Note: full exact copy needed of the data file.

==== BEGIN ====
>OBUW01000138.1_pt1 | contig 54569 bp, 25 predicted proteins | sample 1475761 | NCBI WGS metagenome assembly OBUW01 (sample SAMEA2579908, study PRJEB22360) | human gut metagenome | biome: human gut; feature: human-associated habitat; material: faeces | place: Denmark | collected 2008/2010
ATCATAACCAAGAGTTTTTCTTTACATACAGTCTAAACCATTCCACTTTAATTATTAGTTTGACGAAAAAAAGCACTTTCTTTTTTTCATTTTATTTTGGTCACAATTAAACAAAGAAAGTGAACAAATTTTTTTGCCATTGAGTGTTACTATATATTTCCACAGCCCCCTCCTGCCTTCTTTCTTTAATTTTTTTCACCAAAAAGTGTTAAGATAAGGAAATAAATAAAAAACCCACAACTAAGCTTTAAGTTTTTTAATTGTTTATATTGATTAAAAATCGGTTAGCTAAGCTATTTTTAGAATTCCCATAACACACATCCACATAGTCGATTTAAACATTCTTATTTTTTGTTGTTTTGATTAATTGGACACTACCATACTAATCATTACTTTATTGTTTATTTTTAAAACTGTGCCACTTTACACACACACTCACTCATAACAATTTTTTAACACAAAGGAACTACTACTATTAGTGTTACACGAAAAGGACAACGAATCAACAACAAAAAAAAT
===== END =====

>OBUW01000138.1_pt1 | contig 54569 bp, 25 predicted proteins | sample 1475761 | NCBI WGS metagenome assembly OBUW01 (sample SAMEA2579908, study PRJEB22360) | human gut metagenome | biome: human gut; feature: human-associated habitat; material: faeces | place: Denmark | collected 2008/2010
ATCATAACCAAGAGTTTTTCTTTACATACAGTCTAAACCATTCCACTTTAATTATTAGTTTGACGAAAAAAAGCACTTTCTTTTTTTCATTTTATTTTGGTCACAATTAAACAAAGAAAGTGAACAAATTTTTTTGCCATTGAGTGTTACTATATATTTCCACAGCCCCCTCCTGCCTTCTTTCTTTAATTTTTTTCACCAAAAAGTGTTAAGATAAGGAAATAAATAAAAAACCCACAACTAAGCTTTAAGTTTTTTAATTGTTTATATTGATTAAAAATCGGTTAGCTAAGCTATTTTTAGAATTCCCATAACACACATCCACATAGTCGATTTAAACATTCTTATTTTTTGTTGTTTTGATTAATTGGACACTACCATACTAATCATTACTTTATTGTTTATTTTTAAAACTGTGCCACTTTACACACACACTCACTCATAACAATTTTTTAACACAAAGGAACTACTACTATTAGTGTTACACGAAAAGGACAACGAATCAACAACAAAAAAAAT